Kovaleski makes his name as season winds down

Jonathan Lowe

By the middle of next week, the ISU men’s golf team will have completed their fall 2001 schedule.

Going into the Baylor Invitational, Wisconsin native Jeremy Lyons leads the team with an average of 72.75 strokes per round.

However, another Wisconsin player is making a name for himself in his first semester of college golf.

Freshman Chad Kovaleski has played in two of the first three tournaments of the season, including last week’s Big Four Championship.

The native of New Richmond, Wis. has toted an average of 76.4 strokes over the five rounds of competition he has taken part in.

Coming in, Kovaleski’s credentials were fairly solid.

He won two state championships in high school and has competed in several national events.

However, it may be his transition into collegiate golf that will help him through his career.

“The biggest adjustment [you have] is that you’re the kingpin of your school, and when you hit college, you’re not the best on your team,” ISU coach Jay Horton said.

“Once he had a little taste of success and competed with the upperclassmen, he grew some confidence. He’s continuing to learn.”

One thing that both Horton and Lyons said helped Chad’s success was his academic studies.

“The thing that’s a lot tougher is the actual school part of it,” Lyons said. “He puts in a lot of time for [academics].”

On the course, the coach credits Kovaleski’s fast rise to his ability to stick to improving.

“He had a good work ethic coming here, [and now] he addresses his weaknesses every single day,” Horton said. “He works too hard at it to say that any progression [he makes] is going to be slow.”

The veteran golfers are helping Kovaleski get used to college golf as best they can. However, he and Lyons share the most common bond as fellow statemen.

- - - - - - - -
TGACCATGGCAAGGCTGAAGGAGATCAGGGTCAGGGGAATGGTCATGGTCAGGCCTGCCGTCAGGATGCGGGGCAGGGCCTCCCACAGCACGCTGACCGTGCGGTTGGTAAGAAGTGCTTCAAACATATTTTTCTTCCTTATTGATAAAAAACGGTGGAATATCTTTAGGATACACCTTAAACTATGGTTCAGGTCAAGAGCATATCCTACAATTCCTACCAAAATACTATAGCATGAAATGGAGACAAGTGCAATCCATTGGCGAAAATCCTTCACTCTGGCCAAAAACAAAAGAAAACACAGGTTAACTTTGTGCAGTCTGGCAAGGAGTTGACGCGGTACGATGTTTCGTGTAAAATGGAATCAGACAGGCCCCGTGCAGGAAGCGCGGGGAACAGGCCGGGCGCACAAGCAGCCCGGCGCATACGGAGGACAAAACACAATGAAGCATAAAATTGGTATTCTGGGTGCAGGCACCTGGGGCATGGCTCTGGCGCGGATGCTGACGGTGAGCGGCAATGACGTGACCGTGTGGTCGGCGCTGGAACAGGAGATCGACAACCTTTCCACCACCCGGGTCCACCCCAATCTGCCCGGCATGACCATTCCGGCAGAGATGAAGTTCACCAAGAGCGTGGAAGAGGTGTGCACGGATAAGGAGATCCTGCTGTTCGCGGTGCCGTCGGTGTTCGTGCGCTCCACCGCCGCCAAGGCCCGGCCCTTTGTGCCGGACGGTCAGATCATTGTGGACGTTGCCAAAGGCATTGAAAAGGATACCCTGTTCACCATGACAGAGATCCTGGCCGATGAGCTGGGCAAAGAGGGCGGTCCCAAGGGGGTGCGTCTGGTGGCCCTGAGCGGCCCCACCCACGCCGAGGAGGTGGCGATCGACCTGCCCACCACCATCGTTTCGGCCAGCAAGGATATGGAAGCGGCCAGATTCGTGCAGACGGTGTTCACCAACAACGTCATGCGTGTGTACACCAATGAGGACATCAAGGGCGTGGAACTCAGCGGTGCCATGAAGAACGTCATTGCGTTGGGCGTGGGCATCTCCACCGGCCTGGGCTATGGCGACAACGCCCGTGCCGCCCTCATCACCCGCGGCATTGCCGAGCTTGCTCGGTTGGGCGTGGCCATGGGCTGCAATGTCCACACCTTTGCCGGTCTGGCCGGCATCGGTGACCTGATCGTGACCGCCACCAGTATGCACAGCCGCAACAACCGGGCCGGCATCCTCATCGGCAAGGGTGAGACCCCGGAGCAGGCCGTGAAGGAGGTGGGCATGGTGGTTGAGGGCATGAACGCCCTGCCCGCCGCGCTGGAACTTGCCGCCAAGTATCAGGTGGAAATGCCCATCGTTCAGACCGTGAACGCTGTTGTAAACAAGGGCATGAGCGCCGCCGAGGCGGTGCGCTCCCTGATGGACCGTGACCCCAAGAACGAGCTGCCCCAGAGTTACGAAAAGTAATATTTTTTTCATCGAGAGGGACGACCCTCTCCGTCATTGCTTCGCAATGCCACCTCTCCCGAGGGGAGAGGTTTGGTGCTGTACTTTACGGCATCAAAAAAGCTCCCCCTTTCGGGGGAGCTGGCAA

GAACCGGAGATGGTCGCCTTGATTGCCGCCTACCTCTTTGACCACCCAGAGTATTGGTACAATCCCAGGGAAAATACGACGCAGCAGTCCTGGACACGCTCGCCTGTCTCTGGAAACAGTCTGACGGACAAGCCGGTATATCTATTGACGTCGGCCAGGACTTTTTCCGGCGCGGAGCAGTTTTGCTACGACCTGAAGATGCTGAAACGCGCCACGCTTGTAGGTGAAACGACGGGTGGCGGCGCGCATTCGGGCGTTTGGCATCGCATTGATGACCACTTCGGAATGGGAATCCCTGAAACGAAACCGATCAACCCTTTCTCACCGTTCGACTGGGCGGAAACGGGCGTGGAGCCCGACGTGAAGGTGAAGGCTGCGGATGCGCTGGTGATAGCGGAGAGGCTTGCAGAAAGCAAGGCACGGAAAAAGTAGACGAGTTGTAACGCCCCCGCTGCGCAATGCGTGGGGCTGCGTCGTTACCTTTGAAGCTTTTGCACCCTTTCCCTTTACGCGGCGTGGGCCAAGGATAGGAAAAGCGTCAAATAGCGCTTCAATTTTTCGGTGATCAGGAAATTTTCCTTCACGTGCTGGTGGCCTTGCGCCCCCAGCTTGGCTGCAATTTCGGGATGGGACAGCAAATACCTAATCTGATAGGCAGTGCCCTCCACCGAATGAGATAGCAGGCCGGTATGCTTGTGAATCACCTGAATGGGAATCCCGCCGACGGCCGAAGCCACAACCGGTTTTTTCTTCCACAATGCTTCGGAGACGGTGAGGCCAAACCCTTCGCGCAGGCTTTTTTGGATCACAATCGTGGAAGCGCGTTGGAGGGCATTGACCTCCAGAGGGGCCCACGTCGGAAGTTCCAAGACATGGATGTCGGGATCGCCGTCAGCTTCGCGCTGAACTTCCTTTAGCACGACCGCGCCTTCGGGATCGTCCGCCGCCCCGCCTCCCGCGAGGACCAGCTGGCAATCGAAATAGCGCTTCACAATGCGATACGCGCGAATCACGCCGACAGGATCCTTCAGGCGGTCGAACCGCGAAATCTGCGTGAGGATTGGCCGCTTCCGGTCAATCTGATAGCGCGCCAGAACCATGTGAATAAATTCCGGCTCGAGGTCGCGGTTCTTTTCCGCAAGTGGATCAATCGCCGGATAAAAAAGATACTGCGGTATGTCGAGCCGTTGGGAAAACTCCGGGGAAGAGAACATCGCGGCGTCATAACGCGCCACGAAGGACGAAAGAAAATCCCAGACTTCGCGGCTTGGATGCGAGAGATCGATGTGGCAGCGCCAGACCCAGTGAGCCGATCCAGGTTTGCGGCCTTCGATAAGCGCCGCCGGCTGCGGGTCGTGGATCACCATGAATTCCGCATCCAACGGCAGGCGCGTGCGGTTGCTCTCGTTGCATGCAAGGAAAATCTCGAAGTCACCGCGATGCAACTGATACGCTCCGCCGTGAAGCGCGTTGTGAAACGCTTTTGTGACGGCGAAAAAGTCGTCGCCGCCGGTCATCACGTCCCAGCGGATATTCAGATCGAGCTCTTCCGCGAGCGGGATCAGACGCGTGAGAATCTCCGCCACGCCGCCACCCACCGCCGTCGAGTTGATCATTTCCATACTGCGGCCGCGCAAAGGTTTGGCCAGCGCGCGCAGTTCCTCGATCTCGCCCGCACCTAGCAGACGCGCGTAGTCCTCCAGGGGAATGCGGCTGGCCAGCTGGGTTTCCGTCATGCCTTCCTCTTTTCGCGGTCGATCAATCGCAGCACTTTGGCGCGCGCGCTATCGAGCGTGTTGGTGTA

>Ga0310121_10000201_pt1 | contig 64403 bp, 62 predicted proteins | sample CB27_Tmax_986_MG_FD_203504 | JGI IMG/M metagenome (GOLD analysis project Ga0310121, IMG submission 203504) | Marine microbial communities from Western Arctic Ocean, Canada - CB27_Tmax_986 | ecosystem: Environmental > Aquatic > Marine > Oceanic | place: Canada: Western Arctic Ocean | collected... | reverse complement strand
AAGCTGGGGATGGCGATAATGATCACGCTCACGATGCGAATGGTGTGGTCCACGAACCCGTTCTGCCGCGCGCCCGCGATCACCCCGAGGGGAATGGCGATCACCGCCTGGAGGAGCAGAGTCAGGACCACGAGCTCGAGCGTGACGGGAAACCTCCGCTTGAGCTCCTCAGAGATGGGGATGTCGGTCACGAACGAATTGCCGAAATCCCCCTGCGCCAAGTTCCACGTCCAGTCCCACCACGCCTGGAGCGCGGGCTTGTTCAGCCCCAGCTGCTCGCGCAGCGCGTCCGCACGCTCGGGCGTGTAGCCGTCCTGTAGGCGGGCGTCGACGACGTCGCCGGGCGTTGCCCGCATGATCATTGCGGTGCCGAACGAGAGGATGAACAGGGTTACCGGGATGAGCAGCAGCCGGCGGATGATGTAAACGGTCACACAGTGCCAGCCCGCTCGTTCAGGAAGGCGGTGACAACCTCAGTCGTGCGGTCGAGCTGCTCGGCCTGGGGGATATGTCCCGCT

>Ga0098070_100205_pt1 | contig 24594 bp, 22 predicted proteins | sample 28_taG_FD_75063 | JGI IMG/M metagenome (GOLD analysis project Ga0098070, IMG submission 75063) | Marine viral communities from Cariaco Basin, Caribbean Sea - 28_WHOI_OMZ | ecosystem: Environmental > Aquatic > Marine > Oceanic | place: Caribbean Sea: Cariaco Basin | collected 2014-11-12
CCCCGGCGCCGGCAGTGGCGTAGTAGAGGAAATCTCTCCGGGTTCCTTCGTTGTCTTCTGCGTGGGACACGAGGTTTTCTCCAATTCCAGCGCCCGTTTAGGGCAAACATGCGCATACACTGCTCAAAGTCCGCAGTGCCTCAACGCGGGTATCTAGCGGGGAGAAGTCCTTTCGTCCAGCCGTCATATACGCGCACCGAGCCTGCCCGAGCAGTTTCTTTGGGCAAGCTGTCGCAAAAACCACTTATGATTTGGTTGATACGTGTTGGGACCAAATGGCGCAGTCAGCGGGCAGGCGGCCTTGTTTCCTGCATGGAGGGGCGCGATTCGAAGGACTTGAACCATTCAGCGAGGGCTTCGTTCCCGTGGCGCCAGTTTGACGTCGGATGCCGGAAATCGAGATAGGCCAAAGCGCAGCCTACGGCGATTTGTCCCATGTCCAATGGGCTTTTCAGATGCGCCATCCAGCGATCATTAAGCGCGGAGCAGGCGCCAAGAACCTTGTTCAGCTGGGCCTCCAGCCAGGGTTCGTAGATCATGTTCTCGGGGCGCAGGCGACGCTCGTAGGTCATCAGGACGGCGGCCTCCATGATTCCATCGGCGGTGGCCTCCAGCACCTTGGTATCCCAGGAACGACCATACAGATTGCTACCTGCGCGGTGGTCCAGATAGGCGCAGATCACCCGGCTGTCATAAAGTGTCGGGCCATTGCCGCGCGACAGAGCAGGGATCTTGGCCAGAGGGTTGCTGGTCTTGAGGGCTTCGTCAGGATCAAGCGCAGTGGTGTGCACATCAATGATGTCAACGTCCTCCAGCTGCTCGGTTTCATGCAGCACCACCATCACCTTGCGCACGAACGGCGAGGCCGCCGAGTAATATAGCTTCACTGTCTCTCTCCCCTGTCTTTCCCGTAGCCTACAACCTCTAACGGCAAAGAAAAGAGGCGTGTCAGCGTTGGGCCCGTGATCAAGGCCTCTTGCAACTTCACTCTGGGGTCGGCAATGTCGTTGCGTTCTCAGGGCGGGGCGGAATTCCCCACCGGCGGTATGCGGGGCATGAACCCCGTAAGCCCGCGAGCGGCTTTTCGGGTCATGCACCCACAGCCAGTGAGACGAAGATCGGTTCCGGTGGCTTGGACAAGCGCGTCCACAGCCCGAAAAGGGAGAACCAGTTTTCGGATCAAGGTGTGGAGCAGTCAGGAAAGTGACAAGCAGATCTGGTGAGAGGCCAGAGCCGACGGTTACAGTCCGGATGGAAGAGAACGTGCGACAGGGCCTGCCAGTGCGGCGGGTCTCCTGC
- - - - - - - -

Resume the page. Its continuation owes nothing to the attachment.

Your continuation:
“I knew him pretty well coming in,” said the junior from Glenwood City. “I played about five or six times with him in high school. My junior year, we were in the same conference in high school.”

Lyons says that he helps to teach Kovaleski all that he can, but that there are attributes to his game that make him stand out among the other Cyclones.

“The most important thing he brings [to this team] is a sense of calmness,” he said. “He’s never really up or down.”

That steady mentality is also a relaxing element to him when he’s not on the links.

“He’s got a definite laid back personality,” Horton said. “He knows when to work and when to have fun.”

With the season coming to an end, Horton expressed optimism for the young golfer, even though he thought Kovaleski would make an immediate impact.

“I think good things will happen in the future,” he said.

“His first tournament, he had very average scores, and to improve as much as he has is outstanding . If I’ve seen this scale of improvement over the first two months, I’m anxious to see the amount of improvement that will come in the next four years.”